In 30 years, there is a 1-in-5,500 chance that a smallish asteroid will land a bull's eye on our planet. At 360 yards wide, it could take out New York City and much of the surrounding area.



www.cnn.com...


It would appear that something might finally get done. (meaning a plan might be put into place)

I like the fact that Astronauts want this, that means the government MIGHT actually listen.

[edit on 7-11-2005 by One Man Short of Manhood]



posted on Feb, 1 2006 @ 12:30 AM
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they will know 7 years ahead during its close pass in 2029 it has to pass between a 600 meter window its like throwing a basket ball trough a hoop
1000 feet away 1 in a 5500 chance.. im not worried.plus by then we will have a chemical "lazer" that would vaporize it...just remember what websit your on
come on guys



posted on Jul, 31 2008 @ 04:06 PM
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#ing site doesnt save posts..

when one puts the back button..

very lame..

very very very lame.. you just missed a powerful post..

guess it wasnt meant to be.



posted on Aug, 1 2008 @ 05:24 AM
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If it threads through that keyhole, its orbit could be perturbed, possibly putting it on a collision course with Earth in 2036. But until radar observations of the asteroid are taken in 2013, it will remain unclear where Apophis is headed.


Another chance for Mogget to correct a really dumb statement.....

Apophis will be perturbed by Earth's gravity whether it nails this "keyhole" or not. The correct statement should have been "if it passes through that keyhole, the perturbations will be just right to set the asteroid on a possible collision course with Earth".


What the heck, I hope Congress makes NASA deflect it. Better safe than sorry.


Changing the orbit of a dangerous asteroid before that orbit has been accurately calculated would be insane. They could end up causing the asteroid to impact Earth, when it would have missed us if no action had been taken.


The asteroid was discovered in 2004 and is thought to measure between 320 and 400 metres in diameter. An asteroid of that size could wipe out a large city if it were to collide with Earth.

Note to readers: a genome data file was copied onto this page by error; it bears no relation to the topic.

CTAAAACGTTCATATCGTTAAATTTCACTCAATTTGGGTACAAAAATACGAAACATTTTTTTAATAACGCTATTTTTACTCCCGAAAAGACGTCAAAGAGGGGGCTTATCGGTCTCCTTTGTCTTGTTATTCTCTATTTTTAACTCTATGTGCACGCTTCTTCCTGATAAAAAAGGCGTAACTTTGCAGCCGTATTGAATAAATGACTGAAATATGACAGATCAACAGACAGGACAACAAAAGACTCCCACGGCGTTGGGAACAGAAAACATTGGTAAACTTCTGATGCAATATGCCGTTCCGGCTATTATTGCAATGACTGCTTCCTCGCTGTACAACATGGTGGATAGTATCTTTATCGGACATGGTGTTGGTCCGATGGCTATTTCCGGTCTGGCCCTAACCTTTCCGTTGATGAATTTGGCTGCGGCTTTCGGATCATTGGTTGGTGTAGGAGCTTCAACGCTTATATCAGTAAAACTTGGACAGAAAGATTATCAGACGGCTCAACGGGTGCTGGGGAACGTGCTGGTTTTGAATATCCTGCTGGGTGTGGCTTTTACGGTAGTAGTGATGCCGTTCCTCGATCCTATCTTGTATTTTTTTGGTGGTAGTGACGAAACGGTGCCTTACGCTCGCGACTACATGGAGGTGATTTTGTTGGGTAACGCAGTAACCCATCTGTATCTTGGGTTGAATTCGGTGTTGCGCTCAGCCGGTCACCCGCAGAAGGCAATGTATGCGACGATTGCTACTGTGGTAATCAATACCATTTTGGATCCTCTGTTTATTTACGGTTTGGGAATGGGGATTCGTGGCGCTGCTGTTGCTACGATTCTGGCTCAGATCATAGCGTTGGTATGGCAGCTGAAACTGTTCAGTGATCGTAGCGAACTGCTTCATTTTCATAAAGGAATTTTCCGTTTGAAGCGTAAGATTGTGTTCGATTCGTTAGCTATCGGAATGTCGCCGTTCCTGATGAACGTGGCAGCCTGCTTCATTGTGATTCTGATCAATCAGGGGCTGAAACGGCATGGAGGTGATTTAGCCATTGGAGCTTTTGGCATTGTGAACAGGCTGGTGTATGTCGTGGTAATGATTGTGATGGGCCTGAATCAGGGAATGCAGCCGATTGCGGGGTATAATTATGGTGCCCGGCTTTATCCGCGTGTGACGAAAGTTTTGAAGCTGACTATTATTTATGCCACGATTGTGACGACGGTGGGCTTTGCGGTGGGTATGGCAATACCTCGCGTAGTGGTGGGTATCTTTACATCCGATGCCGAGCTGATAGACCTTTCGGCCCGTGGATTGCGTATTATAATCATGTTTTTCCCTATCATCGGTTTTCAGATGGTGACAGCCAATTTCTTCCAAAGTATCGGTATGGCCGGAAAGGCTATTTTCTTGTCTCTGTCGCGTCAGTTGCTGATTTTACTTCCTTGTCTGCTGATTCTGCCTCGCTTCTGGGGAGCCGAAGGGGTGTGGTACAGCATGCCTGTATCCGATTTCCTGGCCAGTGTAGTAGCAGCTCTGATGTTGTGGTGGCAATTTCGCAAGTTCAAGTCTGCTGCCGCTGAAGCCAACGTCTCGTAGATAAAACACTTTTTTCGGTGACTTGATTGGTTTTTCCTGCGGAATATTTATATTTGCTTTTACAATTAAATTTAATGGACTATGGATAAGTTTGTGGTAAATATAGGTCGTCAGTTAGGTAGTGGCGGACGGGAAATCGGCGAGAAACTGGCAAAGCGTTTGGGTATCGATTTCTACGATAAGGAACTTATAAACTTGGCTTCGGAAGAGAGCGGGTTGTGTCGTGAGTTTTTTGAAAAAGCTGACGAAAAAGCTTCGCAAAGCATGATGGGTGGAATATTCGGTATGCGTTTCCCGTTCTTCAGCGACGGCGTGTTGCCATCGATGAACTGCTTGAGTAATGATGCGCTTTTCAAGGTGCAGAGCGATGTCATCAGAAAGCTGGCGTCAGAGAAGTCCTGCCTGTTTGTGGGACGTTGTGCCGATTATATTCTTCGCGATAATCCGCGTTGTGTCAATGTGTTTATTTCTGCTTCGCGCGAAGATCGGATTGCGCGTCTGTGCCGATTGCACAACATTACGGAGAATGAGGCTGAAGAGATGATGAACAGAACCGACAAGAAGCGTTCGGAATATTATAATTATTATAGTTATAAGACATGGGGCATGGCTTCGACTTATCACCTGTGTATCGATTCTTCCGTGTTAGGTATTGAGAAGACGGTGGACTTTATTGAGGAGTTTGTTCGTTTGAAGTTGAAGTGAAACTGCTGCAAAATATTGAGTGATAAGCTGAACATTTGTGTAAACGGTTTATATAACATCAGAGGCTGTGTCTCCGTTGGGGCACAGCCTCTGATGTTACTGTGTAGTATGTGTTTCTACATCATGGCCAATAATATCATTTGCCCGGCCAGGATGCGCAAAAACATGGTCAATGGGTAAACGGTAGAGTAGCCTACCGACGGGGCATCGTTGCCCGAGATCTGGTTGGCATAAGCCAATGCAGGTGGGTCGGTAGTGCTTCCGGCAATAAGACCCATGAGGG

I really wish that the people that write these articles would get their facts straight. An asteroid with a diameter of 400 metres would do far more than simply wipe out a city. The object that exploded over Tunguska in June 1908 was an estimated 40 metres in diameter. That means it was a tiny fraction of the total mass of Apophis. If the Tunguska object had exploded over London, it would have flattened the entire city. Imagine the devastation that could be caused by an object a thousand times more massive........


Right now, I think it's safe to say such an asteroid can be effectively shot down with a modified rocket (thats rocket, not a ballistic missile) of some sort, carrying a nuclear warhead.


You have absolutely no idea what you're talking about. Destroying an asteroid of that size would be an extremely difficult task.


And thats STILL if it passes through that "keyhole", which is the part I don't get. Would someone mind explaning to me what this keyhole is ???


This "keyhole" is nothing more than a small region of space which the asteroid would need to pass through in order to be perturbed onto a trajectory that would allow it to impact Earth in 2036. Think of the "keyhole" as a kind of invisible target area. Apophis has to hit this target during its 2029 close approach to have any chance of slamming into Earth in 2036.


[edit on 1-8-2008 by Mogget]


[edit on 1-8-2008 by Mogget]


sty

posted on Aug, 1 2008 @ 05:39 AM
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they should capure the asteroid and make a little space lab inside! 400 meters is nice enough , they could drill a sphere of 200 m diameter if the structure is strong enough . 100 m of wall would protect better against radiation that International Space Station ! if I would have the cahs I would do that


[edit on 1-8-2008 by sty]



posted on Aug, 1 2008 @ 05:42 AM
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I've just realised that I have responded to posts over three years old !



posted on Aug, 5 2008 @ 09:11 AM
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Originally posted by Mogget
I've just realised that I have responded to posts over three years old !

There is no 'Statute of Limitations' on ignorance